10 February 2010

The "I hate grading programs" post

Yes, indeedy, I do have a love-hate relationship with grading programs. They are useful and ultimately save me time, but they never do EXACTLY what I want them to. I decided after my student teaching semester (yes, back when dinosaurs still roamed the earth) that I would never do grades by hand again, so I went looking for something new.

I started with GradeMachine by Misty City Software and used that successfully for several years. It didn't do everything that I wanted, but was pretty easy to use.

By the early 2000s, I had moved to a new school with a new grading program. The idea was that within a few years everyone would be using Micrograde by Chariot. Many of my colleagues resisted the switch, but I plodded forward. The single most important advantage of Micrograde at my site was the ability to post grades online. Once students and parents could see what the grade was at any given moment, the number of requests for parent conferences plummeted. However, for most of the time I used Micrograde, I had trouble. For example:
  • One quarter, one of my classes suddenly started picking up data from another class. Have no idea what happened and Chariot couldn't recreate it, so the problem didn't exist. I had to recreate the class.
  • Another quarter, I entered my password protected gradebook one morning and ONE of my classes suddenly had A+ grades well over 120%. NO assignments had been changed, the grade scale was the same, but suddenly everyone had higher grades. Since Chariot couldn't recreate it, the problem didn't exist. I had to recreate the class.
  • On one of the upgrades, the summary grading period broke. No one knew that until AFTER semester grades were reported. Turned out that in the new version, one had to manually enter the percent for each quarter in a semester grade. Ugh. I was one of the fortunate ones that I noticed an oddly computed semester grade and fixed mine before turning them in.
Finally, my district decided to purchase a new student information system that includes a gradebook. With that decision, my site stopped paying for the Micrograde feature that allows teachers to post grades online. Powerschool is managing all of our data and seems to have the features that we need for the district. Despite a year's preparation, the district was not ready to roll out the gradebook feature, so teachers were given the option to try it out. It IS nice that I can enter grades from any internet connected computer, but that doesn't make up for the current shortcomings. I tried it for a semester and have decided to move on for the time being. Here's why:
  • I cannot modify the grade scale despite the instructions from both Powerschool and my district. 
  • I cannot move students between classes. For example, I have three yearbook students in one of my newspaper classes. Since they are enrolled in that period, that's where they are graded. Needless to say, the extra work of excusing yearbook kids from newspaper assignments and vice versa is a pain.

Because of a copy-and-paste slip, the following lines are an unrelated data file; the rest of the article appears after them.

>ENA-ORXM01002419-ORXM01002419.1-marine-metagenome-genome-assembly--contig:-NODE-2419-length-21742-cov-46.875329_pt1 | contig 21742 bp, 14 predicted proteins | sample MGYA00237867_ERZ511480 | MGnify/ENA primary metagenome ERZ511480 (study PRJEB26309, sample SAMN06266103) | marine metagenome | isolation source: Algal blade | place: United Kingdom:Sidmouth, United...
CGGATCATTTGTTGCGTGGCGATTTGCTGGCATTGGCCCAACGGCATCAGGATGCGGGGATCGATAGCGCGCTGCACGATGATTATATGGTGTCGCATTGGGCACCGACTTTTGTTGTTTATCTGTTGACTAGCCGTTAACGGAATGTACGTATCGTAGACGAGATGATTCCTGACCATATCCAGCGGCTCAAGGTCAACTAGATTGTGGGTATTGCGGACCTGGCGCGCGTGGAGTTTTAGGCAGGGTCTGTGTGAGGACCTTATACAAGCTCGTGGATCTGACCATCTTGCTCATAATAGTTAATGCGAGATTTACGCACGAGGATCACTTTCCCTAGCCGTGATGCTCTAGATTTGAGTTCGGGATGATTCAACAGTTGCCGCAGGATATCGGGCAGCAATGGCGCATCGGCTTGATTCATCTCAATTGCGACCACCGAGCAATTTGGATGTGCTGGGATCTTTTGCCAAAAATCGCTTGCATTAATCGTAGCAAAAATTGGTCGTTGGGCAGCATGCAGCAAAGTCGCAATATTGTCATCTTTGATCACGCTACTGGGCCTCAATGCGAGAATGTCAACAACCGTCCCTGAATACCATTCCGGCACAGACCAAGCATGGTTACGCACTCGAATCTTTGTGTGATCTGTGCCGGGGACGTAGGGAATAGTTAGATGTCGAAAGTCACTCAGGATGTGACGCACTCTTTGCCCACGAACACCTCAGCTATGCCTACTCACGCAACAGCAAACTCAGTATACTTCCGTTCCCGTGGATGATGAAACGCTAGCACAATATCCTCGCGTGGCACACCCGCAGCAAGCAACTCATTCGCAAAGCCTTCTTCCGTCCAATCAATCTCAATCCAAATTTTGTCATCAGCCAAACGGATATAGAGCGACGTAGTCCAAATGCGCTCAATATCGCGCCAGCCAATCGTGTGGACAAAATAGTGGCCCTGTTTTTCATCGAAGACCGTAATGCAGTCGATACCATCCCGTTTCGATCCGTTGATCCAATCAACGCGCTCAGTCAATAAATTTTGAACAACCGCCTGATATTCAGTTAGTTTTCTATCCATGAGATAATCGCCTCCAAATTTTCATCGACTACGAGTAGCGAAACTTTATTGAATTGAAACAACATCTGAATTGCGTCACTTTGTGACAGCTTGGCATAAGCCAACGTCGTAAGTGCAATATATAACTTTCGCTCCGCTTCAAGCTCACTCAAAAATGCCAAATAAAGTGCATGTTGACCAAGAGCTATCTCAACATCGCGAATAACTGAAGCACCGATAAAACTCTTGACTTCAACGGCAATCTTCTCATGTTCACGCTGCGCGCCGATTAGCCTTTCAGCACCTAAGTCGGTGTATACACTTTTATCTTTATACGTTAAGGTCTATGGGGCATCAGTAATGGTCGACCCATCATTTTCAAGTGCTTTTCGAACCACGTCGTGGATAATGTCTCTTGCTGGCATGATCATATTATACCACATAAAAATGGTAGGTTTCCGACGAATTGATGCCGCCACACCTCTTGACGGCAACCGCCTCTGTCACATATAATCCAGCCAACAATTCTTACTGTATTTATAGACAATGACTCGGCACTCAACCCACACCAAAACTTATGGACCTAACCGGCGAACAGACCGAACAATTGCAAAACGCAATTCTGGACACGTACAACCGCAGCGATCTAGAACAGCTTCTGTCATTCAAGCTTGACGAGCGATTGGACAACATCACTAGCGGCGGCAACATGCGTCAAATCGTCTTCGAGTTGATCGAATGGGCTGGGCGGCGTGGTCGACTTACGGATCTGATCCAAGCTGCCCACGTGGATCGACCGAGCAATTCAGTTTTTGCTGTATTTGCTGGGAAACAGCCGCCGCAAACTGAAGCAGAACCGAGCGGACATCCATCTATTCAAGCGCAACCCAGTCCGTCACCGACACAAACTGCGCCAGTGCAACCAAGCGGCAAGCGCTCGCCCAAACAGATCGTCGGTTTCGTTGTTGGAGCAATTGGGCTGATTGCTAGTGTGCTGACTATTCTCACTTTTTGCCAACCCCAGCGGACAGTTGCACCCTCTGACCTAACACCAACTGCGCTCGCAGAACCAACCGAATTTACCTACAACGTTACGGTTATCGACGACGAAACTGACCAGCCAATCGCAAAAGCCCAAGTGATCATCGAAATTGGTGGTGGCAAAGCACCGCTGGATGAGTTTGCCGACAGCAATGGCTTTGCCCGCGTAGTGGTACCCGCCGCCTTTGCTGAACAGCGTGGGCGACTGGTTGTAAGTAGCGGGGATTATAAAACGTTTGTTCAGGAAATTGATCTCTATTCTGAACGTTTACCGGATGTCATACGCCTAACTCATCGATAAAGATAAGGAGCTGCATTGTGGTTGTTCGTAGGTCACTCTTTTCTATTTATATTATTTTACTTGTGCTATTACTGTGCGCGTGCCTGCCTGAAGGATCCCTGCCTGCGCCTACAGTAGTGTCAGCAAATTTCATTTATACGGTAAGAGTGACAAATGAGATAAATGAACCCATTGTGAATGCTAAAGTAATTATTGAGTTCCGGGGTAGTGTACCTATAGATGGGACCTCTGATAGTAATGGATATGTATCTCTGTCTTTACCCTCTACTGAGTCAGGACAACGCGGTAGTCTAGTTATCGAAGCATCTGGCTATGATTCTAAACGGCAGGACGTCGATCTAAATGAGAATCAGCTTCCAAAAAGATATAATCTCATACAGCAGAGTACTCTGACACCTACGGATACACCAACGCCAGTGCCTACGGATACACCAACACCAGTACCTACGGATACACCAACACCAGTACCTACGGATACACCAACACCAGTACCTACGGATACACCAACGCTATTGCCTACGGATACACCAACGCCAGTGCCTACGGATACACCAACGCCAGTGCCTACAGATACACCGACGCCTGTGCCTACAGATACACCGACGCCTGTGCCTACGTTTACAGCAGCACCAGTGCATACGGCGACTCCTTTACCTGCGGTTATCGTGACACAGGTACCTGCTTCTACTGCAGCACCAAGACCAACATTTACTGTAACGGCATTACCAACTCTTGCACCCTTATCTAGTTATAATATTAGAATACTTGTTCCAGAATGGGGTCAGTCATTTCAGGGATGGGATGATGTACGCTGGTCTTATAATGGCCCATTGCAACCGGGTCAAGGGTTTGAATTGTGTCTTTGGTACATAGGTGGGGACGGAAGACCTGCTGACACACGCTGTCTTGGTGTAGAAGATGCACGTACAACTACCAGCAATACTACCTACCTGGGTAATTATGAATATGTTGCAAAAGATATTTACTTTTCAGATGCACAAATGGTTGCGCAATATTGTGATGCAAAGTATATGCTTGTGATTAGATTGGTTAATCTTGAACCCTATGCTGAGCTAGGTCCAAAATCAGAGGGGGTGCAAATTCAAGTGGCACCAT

• My ability to enter grades the way I want is limited. There are codes I can use for excusing a student from an assignment and it IS nice that I can mark an assignment as late, but if I enter an assignment by letter grade I CANNOT mark a zero for an assignment that was not turned it. That bugs me. If I just mark it as missing, it doesn't count as a zero. Go figure.
  • The biggest problem is that the district has not activated the module that allows me to post grades online. Seeing how I got one case of paper for the entire year and all of the printers in my room are at least three years old, it's not feasible to print out grade reports for each kid. I can create pdf reports for each student, but it's a cumbersome three step process to create 35 reports per class, then individually email them.
Recently, one of my newspaper students wrote a commentary about the value of having grades posted online and mentioned Engrade. I decided to check it out. First of all, it's free; that's a good thing right now. Of course, the greatest thing in its favor is the ability to post online, but it's a serviceable program. I was able to import my student list from an Excel spreadsheet, added my grading categories, checked the grading scale (fully customizable) and, within a few minutes had all of my geography students in a single class! Entering grades is just average since I use a keypad and can go pretty fast. Sometimes the program is either too sensitive or not sensitive enough and I have to go back because someone gets skipped or ends up with two grades in the assignment cell.

The most telling thing about Engrade though is what happened when I handed students the slips to create their own accounts to check grades. Many of them immediately stopped what they were doing and got on the computer, while others stayed after class to set up their account and check grades. More came in at lunch to check. Some now come in during passing period to see if I've updated grades. Obviously, something was missing for them.

So, now that I'm at the end of my gradebook rant, I've decided to stick with Engrade at least until the district turns on the posting module. I'd rather work with a program that is a little clunky but meets the needs of my students, rather than one that, right now, doesn't do what my students need it to do.